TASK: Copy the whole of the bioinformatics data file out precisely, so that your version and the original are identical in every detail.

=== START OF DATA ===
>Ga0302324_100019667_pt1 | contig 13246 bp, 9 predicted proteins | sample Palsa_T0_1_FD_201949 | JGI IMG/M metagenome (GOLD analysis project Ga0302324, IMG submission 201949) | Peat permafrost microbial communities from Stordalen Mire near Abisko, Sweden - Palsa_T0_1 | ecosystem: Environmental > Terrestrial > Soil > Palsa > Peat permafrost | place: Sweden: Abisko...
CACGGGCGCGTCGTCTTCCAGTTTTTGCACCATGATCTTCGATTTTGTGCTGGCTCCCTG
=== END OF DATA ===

>Ga0302324_100019667_pt1 | contig 13246 bp, 9 predicted proteins | sample Palsa_T0_1_FD_201949 | JGI IMG/M metagenome (GOLD analysis project Ga0302324, IMG submission 201949) | Peat permafrost microbial communities from Stordalen Mire near Abisko, Sweden - Palsa_T0_1 | ecosystem: Environmental > Terrestrial > Soil > Palsa > Peat permafrost | place: Sweden: Abisko...
CACGGGCGCGTCGTCTTCCAGTTTTTGCACCATGATCTTCGATTTTGTGCTGGCTCCCTG